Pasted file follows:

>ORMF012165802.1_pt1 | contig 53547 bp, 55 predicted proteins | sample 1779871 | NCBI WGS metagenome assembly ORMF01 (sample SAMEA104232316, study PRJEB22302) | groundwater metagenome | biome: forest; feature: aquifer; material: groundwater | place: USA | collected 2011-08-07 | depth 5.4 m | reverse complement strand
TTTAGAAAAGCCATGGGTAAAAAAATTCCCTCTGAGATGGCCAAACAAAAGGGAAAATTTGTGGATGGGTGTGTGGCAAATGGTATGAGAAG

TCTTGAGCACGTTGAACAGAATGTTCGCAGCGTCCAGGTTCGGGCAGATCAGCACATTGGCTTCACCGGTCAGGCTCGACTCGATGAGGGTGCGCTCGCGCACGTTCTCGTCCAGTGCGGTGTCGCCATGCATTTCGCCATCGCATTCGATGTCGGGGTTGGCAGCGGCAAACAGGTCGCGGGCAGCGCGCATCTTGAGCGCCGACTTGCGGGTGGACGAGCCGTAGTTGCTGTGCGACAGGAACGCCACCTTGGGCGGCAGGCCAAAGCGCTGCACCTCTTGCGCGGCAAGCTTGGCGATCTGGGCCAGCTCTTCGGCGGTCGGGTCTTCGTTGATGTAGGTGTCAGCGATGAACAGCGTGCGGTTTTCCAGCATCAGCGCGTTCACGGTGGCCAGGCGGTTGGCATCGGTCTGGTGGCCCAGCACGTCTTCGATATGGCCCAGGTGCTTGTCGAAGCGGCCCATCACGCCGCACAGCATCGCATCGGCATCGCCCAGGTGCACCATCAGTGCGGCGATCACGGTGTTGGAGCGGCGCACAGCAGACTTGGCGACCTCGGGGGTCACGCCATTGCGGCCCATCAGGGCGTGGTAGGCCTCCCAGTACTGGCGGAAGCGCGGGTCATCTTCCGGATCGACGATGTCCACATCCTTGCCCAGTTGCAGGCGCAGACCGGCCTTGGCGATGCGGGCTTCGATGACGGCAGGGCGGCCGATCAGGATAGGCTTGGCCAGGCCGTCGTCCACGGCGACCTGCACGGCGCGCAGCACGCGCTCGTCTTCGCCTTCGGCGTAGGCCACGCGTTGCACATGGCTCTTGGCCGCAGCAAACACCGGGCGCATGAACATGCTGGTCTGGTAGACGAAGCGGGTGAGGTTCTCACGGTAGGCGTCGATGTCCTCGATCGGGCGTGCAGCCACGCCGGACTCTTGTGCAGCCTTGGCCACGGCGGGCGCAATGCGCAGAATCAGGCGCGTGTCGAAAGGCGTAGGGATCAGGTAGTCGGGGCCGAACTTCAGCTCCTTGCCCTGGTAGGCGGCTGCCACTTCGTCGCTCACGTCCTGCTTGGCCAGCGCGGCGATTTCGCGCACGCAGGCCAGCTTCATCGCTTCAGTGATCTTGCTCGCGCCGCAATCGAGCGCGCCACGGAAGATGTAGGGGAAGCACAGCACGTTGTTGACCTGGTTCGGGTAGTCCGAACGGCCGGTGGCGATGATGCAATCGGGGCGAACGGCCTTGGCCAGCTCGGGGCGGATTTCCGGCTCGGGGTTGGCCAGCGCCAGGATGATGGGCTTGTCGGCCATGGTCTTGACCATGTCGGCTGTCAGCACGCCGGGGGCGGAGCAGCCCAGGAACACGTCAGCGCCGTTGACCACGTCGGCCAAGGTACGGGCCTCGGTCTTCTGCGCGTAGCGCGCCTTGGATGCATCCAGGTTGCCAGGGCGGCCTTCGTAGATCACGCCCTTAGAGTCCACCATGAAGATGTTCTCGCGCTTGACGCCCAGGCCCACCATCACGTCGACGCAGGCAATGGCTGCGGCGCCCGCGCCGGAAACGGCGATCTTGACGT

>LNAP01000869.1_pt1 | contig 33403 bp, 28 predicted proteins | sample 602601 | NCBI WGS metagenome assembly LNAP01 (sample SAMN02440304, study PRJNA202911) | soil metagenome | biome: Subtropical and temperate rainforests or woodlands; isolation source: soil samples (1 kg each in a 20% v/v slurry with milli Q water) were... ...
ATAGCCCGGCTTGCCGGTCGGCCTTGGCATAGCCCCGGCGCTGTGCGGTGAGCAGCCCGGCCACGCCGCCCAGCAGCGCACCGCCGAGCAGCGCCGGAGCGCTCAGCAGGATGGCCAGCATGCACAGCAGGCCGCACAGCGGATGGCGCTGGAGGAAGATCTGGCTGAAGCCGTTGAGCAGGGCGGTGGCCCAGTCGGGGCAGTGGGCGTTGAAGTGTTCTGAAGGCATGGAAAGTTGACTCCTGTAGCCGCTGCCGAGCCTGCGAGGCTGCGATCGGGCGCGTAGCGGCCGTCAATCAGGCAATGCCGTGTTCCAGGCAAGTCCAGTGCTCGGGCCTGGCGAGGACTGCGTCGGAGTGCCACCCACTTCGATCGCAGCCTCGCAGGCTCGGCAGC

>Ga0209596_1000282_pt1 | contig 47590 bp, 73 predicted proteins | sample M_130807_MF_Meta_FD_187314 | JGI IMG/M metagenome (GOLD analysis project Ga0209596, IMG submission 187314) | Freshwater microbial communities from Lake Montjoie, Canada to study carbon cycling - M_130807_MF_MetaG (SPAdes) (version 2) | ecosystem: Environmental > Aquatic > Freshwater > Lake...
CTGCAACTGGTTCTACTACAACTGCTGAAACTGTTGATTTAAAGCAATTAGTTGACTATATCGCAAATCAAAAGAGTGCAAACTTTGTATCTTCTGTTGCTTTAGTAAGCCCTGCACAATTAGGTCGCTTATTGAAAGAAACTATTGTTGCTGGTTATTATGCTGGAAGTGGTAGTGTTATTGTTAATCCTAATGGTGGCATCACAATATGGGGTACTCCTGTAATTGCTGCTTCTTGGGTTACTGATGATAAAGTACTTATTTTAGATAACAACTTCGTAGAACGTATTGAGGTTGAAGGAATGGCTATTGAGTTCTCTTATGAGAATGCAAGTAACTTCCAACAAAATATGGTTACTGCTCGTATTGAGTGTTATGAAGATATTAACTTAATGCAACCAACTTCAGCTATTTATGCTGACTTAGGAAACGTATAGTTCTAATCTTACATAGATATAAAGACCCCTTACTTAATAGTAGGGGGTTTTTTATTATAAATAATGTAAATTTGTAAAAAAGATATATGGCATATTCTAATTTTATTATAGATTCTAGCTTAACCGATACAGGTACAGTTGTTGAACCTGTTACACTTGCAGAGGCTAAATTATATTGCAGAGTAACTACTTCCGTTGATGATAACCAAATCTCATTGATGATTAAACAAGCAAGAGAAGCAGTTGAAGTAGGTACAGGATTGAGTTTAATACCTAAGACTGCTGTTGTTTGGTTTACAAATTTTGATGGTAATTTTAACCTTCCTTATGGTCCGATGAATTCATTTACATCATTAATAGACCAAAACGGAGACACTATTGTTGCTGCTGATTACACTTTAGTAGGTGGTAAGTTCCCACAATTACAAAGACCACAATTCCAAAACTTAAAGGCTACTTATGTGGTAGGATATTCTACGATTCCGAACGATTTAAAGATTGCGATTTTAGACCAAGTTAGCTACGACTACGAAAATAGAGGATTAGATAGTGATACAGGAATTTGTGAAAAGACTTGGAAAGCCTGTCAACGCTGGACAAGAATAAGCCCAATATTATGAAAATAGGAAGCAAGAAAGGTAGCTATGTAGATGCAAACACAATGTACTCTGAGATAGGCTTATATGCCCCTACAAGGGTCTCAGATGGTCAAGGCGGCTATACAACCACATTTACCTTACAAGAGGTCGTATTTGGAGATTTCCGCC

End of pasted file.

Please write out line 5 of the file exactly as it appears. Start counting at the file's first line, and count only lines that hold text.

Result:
ATAGCCCGGCTTGCCGGTCGGCCTTGGCATAGCCCCGGCGCTGTGCGGTGAGCAGCCCGGCCACGCCGCCCAGCAGCGCACCGCCGAGCAGCGCCGGAGCGCTCAGCAGGATGGCCAGCATGCACAGCAGGCCGCACAGCGGATGGCGCTGGAGGAAGATCTGGCTGAAGCCGTTGAGCAGGGCGGTGGCCCAGTCGGGGCAGTGGGCGTTGAAGTGTTCTGAAGGCATGGAAAGTTGACTCCTGTAGCCGCTGCCGAGCCTGCGAGGCTGCGATCGGGCGCGTAGCGGCCGTCAATCAGGCAATGCCGTGTTCCAGGCAAGTCCAGTGCTCGGGCCTGGCGAGGACTGCGTCGGAGTGCCACCCACTTCGATCGCAGCCTCGCAGGCTCGGCAGC